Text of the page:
Launched in 2008 by the National Academy of Sciences, the Exchange's first advisory board comprised scientists recruited by Merchant and entertainment professionals recruited by producers Janet and Jerry Zucker. Jennifer Ouellette, a blogger and science writer (and former staff writer for APS News), was hired as the Exchange's inaugural program director and spent over a year there. Ouellette quickly got to work leveraging her own network as a journalist, in combination with the vast network of STEM professionals available to the National Academies, to build a database of scientists and engineers who could serve as information sources.
Public events such as movie screenings and panel discussions are a hallmark of the Exchange, and it regularly hosts and promotes STEM public engagement activities, lectures, and other events that tie in with the latest in science and engineering and new entertainment projects. "We were targeting Hollywood to let them know we are there to help them," says Ouellette. Indeed, by being proactive through outreach endeavors, the Exchange is able "to stimulate new contacts, consults, and conversations to have about science," adds Merchant.
Ouellette notes that physicists can play a special role in helping writers. "When you are setting up the rules of your world, that’s physics," she says. "It’s a functional physics, but it is physics nonetheless, and increasingly screenwriters are looking to get that kind of input from physicists."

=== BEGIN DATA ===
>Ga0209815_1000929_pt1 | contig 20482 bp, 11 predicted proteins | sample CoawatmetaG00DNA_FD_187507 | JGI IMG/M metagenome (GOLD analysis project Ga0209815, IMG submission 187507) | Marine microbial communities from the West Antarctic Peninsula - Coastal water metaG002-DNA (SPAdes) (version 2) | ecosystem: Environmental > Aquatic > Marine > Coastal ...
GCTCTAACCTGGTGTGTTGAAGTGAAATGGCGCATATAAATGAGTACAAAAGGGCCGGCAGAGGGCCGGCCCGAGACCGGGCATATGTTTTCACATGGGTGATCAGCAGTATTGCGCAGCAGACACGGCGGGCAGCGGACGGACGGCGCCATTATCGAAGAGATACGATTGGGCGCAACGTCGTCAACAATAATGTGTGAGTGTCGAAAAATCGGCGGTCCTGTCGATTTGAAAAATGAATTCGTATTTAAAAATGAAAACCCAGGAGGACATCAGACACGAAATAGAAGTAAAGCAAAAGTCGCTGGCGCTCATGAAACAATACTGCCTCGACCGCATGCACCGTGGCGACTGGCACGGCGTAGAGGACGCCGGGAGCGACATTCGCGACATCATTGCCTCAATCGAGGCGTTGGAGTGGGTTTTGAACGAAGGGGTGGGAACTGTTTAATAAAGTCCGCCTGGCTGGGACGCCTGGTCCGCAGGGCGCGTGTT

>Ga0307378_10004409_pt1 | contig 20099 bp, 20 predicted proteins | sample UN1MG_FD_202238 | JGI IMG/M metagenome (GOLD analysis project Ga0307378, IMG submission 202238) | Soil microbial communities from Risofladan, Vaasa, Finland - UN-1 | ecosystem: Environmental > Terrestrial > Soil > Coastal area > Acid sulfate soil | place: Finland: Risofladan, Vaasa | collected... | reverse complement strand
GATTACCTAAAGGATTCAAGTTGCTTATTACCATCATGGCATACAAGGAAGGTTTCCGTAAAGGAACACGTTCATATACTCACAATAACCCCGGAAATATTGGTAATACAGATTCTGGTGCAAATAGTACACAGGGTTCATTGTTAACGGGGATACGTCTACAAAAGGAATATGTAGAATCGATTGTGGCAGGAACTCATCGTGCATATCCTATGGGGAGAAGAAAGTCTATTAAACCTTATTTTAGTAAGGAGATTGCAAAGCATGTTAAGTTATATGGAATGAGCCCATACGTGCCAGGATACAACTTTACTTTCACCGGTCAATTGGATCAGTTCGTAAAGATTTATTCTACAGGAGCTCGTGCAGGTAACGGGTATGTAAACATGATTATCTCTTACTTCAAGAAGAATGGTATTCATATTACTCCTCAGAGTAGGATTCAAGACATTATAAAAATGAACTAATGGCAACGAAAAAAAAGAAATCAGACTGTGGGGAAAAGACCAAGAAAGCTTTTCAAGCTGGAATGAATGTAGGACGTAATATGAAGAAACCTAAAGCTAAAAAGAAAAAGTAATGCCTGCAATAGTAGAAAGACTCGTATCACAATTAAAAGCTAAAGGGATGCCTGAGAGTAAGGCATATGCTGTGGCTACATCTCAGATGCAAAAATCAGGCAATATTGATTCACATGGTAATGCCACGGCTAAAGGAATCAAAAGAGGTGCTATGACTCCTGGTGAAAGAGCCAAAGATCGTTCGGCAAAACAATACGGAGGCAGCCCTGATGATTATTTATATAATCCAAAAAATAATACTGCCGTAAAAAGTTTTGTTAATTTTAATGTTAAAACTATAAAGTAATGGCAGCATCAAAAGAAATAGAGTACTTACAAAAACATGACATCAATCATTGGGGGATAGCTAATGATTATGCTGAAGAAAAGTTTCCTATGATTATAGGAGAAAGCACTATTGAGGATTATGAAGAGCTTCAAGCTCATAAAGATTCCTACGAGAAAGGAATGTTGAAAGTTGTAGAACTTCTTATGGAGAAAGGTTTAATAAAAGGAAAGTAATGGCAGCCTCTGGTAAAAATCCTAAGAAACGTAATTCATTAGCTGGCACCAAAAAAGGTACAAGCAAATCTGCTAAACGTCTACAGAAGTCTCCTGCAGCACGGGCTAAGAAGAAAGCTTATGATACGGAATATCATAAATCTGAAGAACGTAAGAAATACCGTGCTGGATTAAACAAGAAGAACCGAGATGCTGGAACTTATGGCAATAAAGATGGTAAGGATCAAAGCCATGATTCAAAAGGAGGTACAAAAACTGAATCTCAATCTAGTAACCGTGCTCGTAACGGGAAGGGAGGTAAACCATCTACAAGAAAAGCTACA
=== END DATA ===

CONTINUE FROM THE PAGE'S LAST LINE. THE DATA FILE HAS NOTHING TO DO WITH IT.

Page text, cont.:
"Many times, scientists think their job is to come in and set Hollywood straight and they go into lecture mode," says Ouellette. "But from the beginning at The Exchange, we understood that the story comes first and science is in service of the story."
And yet, not all Exchange projects have entertainment as the end goal. When Thor: The Dark World was being promoted in 2013, Exchange leaders were given the opportunity to leverage the fact that the Natalie Portman character, Jane Foster, was an astrophysicist, to have a strong, female scientist role model. Disney, Marvel's parent company, approached the Exchange about ways to showcase the science in the film. The resulting partnership between the Exchange, Disney, Marvel, and Underwriters Laboratories, Inc. led to the Ultimate Mentor Challenge, which gave girls in grades 9–12 the chance to connect with successful women in STEM. "The response to the initiative was kind of astounding," says Merchant. "It all comes from going to a movie and seeing this character and thinking she is cool. It’s a great way for kids to connect the dots" about how science is accessible to them.
The Exchange continues to look for new ways to strengthen the portrayal of scientific fact for fun. "We are bridging the gap between these two communities that don’t necessarily hang out together," says Loverd. "From the point of the storytellers, the more understanding you have between the entertainment professionals and scientists, the more it helps to create better representation of science on the screen." As for the physics community, "Most physicists care about whether their science is represented well in film and television," says Merchant, "and the Exchange helps make this happen."
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Editor: David Voss
Staff Science Writer: Rachel Gaal
Contributing Correspondent: Alaina G. Levine
Publication Designer and Production: Nancy Bennett-Karasik